Brad Penny was shut down last week after suffering a setback in his return from a shoulder injury and general manager John Mozeliak said yesterday that there’s no longer a timetable for the right-hander coming off the disabled list:
I would say that he will pitch again this season, but eight weeks wrong today, it doesn’t serve me well to try and guess again.
Penny initially looked like the latest addition to pitching coach Dave Duncan’s list of scrap-heap success stories, going 3-0 with a 0.94 ERA through four starts after signing a one-year, $7.5 million deal this offseason. However, he went 0-4 with a 5.67 ERA in his next five starts and hasn’t pitched since an ugly outing against the Angels on May 21.
His uncertain status could put the Cardinals in the market for another veteran starting pitcher before the trade deadline.
According to FanRag Sports’ Jon Heyman, free agent reliever Joba Chamberlain has a deal with the Brewers. No confirmation or terms of the contract have been confirmed by the team yet.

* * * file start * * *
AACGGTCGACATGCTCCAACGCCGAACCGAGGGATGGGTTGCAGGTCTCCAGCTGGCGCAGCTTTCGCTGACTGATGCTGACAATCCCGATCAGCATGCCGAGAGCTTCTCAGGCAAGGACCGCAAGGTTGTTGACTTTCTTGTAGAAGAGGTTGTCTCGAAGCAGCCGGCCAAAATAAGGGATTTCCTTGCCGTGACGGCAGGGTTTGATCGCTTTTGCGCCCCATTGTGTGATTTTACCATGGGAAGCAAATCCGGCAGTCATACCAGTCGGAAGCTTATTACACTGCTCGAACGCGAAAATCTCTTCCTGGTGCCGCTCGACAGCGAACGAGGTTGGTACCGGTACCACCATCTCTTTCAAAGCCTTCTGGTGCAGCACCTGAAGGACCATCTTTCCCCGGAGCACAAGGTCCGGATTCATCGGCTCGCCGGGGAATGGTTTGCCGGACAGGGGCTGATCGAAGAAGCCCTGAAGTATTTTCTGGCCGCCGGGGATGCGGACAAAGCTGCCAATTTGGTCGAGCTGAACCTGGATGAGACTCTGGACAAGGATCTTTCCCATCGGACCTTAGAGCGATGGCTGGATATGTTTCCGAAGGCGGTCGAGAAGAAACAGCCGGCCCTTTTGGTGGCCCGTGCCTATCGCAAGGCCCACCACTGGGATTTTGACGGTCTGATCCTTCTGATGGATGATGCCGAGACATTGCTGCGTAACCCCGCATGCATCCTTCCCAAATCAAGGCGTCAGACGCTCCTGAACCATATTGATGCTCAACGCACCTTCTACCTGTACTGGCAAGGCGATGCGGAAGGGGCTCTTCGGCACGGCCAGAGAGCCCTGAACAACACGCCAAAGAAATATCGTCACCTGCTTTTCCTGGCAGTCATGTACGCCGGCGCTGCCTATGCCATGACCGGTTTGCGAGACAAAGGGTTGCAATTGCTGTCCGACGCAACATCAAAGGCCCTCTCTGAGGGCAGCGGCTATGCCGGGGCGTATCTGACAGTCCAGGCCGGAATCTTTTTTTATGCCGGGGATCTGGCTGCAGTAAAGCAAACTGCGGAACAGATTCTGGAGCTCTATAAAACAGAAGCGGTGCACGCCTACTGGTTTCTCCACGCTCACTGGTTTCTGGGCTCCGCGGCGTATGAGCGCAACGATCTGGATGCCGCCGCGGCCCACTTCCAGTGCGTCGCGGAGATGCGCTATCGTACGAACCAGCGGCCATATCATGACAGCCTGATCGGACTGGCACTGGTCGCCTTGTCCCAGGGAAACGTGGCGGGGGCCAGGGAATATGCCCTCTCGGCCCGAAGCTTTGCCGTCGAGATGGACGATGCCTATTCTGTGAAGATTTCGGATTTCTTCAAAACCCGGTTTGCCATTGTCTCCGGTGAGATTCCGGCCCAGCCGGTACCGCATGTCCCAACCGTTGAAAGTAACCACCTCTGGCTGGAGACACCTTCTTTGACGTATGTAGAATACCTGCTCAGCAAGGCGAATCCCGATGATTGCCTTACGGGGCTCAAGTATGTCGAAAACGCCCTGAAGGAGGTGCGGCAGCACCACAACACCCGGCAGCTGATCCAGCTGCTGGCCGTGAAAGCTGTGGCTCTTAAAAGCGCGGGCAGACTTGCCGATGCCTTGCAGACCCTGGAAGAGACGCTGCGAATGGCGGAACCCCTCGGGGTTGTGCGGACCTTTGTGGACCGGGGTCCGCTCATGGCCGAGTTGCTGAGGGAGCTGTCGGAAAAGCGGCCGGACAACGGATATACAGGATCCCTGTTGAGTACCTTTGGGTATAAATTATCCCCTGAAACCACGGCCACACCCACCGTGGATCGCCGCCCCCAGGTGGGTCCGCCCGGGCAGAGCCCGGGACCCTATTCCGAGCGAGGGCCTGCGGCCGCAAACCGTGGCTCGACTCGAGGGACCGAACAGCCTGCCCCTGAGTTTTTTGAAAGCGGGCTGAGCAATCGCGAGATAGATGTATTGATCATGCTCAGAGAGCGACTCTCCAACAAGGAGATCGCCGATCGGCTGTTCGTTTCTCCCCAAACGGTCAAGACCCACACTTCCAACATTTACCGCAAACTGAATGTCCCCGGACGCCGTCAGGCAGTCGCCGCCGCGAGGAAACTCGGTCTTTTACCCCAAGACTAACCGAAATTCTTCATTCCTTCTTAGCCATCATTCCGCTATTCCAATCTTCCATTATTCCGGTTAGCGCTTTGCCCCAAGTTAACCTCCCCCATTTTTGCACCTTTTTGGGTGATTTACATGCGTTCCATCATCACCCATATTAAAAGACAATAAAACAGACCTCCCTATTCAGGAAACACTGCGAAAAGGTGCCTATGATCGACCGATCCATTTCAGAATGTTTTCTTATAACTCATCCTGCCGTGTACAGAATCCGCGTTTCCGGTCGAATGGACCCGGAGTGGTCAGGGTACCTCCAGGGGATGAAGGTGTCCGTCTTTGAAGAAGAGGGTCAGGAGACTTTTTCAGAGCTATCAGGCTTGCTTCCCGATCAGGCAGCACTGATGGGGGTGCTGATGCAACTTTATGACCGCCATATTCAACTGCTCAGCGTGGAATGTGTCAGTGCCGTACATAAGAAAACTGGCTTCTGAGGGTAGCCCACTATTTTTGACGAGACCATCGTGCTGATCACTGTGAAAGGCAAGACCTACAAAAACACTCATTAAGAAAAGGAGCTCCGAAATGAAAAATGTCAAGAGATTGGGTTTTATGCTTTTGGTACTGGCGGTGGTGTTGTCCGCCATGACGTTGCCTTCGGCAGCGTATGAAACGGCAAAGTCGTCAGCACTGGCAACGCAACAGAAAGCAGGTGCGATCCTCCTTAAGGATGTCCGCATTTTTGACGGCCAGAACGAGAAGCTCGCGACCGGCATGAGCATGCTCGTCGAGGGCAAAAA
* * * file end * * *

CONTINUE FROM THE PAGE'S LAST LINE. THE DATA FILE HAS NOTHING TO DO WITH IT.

Chamberlain, 31, had a promising resurgence in the Indians’ bullpen during 2016. He shaved his ERA down to a modest 2.25 mark over 20 innings with Cleveland, paired with an 8.1 SO/9 and less-than-stellar 5.0 BB/9 rate. Over a decade in the major leagues, the right-hander holds a career 3.81 ERA, 8.8 SO/9 and 3.7 BB/9 rate.
The veteran righty was released by the Indians in July after refusing re-assignment. He’s expected to compete for a major league role this spring.
After letting rumors of the deal percolate for the last week, the Athletics officially announced their two-year, $11 million contract with right-hander Santiago Casilla on Friday (and threw a little bit of shade at the Giants, too). As previously reported, the contract includes an extra $3 million in performance bonuses.
Casilla, 36, got his major league start with Oakland back in 2004, racking up a 5.11 ERA and four saves over six seasons in the A’s bullpen. After picking up a minor league deal with the Giants in 2010, the righty flitted in and out of the closing role with varying degrees of success. Notwithstanding a slight downturn in his production rate during the 2016 season, he earned 123 saves and a 2.42 ERA during the past seven years in San Francisco. Securing another closing role might be a little tougher across the Bay, however, with a bullpen that includes fellow closers Ryan Madson, Ryan Dull and Sean Doolittle.